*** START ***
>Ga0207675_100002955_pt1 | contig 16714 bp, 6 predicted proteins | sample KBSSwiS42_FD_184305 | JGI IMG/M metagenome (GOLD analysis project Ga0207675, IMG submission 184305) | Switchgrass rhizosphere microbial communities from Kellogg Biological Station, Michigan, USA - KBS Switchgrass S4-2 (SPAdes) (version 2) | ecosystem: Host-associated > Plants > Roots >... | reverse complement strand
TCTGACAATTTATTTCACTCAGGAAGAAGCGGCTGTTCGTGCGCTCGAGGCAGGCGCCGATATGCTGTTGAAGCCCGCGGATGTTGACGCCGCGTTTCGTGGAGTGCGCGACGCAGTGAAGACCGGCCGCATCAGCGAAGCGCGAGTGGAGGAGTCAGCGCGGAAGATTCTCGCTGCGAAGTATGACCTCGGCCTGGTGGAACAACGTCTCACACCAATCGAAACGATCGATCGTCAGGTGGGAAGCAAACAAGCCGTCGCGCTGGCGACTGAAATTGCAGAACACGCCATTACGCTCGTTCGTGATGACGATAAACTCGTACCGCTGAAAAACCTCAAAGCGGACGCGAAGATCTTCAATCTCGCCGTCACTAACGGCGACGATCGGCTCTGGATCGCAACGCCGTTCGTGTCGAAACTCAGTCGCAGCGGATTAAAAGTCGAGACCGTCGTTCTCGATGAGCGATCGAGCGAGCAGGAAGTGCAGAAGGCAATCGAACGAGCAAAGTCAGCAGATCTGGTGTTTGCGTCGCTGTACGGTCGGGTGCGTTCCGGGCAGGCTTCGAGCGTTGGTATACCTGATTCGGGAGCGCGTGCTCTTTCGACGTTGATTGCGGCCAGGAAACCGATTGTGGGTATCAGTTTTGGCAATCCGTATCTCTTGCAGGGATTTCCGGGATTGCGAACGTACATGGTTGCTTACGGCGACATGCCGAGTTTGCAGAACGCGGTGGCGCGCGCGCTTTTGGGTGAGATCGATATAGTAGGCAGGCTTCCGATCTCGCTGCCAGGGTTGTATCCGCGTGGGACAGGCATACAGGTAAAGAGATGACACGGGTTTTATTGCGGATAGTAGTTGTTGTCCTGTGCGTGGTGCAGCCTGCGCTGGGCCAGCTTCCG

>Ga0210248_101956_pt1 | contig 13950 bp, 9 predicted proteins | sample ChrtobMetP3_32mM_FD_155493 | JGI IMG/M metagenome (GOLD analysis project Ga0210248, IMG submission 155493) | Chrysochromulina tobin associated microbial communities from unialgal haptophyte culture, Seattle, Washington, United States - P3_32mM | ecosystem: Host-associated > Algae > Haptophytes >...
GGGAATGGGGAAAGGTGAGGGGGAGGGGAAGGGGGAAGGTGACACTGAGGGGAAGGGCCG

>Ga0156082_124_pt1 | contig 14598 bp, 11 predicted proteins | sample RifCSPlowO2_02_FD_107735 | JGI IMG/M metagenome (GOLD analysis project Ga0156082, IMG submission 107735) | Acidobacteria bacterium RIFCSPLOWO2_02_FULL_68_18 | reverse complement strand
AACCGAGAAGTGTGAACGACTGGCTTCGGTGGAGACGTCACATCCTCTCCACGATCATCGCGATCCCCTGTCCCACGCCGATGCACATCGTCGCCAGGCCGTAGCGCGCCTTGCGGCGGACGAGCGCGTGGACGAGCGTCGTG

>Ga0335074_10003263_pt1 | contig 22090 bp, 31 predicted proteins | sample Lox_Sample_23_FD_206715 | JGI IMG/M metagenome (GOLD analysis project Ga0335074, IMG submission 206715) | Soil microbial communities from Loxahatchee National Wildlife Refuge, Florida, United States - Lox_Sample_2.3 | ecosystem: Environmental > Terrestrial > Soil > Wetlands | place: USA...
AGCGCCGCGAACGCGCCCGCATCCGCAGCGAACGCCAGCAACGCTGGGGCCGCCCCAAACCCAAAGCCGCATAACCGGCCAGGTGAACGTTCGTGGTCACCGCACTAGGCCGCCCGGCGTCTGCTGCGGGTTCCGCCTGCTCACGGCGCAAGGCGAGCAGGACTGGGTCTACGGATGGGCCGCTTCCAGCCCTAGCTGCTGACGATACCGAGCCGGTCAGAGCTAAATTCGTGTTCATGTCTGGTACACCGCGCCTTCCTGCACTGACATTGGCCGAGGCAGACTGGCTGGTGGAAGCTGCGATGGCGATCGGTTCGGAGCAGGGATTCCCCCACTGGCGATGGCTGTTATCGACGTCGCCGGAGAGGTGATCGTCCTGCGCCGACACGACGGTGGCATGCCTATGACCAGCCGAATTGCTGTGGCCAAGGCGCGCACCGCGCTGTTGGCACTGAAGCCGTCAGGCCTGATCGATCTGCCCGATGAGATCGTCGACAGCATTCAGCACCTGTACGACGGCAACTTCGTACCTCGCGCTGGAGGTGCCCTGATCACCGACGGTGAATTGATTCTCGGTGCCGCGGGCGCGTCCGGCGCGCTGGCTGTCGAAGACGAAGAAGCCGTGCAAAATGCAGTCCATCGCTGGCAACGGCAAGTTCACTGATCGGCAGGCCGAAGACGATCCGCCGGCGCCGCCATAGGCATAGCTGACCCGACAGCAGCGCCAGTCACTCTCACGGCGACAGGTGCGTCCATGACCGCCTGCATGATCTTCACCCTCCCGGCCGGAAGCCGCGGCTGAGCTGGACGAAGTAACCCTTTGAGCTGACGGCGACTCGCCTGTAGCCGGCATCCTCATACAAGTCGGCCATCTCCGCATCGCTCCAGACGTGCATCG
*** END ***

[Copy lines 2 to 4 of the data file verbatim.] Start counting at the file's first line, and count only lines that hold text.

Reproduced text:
TCTGACAATTTATTTCACTCAGGAAGAAGCGGCTGTTCGTGCGCTCGAGGCAGGCGCCGATATGCTGTTGAAGCCCGCGGATGTTGACGCCGCGTTTCGTGGAGTGCGCGACGCAGTGAAGACCGGCCGCATCAGCGAAGCGCGAGTGGAGGAGTCAGCGCGGAAGATTCTCGCTGCGAAGTATGACCTCGGCCTGGTGGAACAACGTCTCACACCAATCGAAACGATCGATCGTCAGGTGGGAAGCAAACAAGCCGTCGCGCTGGCGACTGAAATTGCAGAACACGCCATTACGCTCGTTCGTGATGACGATAAACTCGTACCGCTGAAAAACCTCAAAGCGGACGCGAAGATCTTCAATCTCGCCGTCACTAACGGCGACGATCGGCTCTGGATCGCAACGCCGTTCGTGTCGAAACTCAGTCGCAGCGGATTAAAAGTCGAGACCGTCGTTCTCGATGAGCGATCGAGCGAGCAGGAAGTGCAGAAGGCAATCGAACGAGCAAAGTCAGCAGATCTGGTGTTTGCGTCGCTGTACGGTCGGGTGCGTTCCGGGCAGGCTTCGAGCGTTGGTATACCTGATTCGGGAGCGCGTGCTCTTTCGACGTTGATTGCGGCCAGGAAACCGATTGTGGGTATCAGTTTTGGCAATCCGTATCTCTTGCAGGGATTTCCGGGATTGCGAACGTACATGGTTGCTTACGGCGACATGCCGAGTTTGCAGAACGCGGTGGCGCGCGCGCTTTTGGGTGAGATCGATATAGTAGGCAGGCTTCCGATCTCGCTGCCAGGGTTGTATCCGCGTGGGACAGGCATACAGGTAAAGAGATGACACGGGTTTTATTGCGGATAGTAGTTGTTGTCCTGTGCGTGGTGCAGCCTGCGCTGGGCCAGCTTCCG

>Ga0210248_101956_pt1 | contig 13950 bp, 9 predicted proteins | sample ChrtobMetP3_32mM_FD_155493 | JGI IMG/M metagenome (GOLD analysis project Ga0210248, IMG submission 155493) | Chrysochromulina tobin associated microbial communities from unialgal haptophyte culture, Seattle, Washington, United States - P3_32mM | ecosystem: Host-associated > Algae > Haptophytes >...
GGGAATGGGGAAAGGTGAGGGGGAGGGGAAGGGGGAAGGTGACACTGAGGGGAAGGGCCG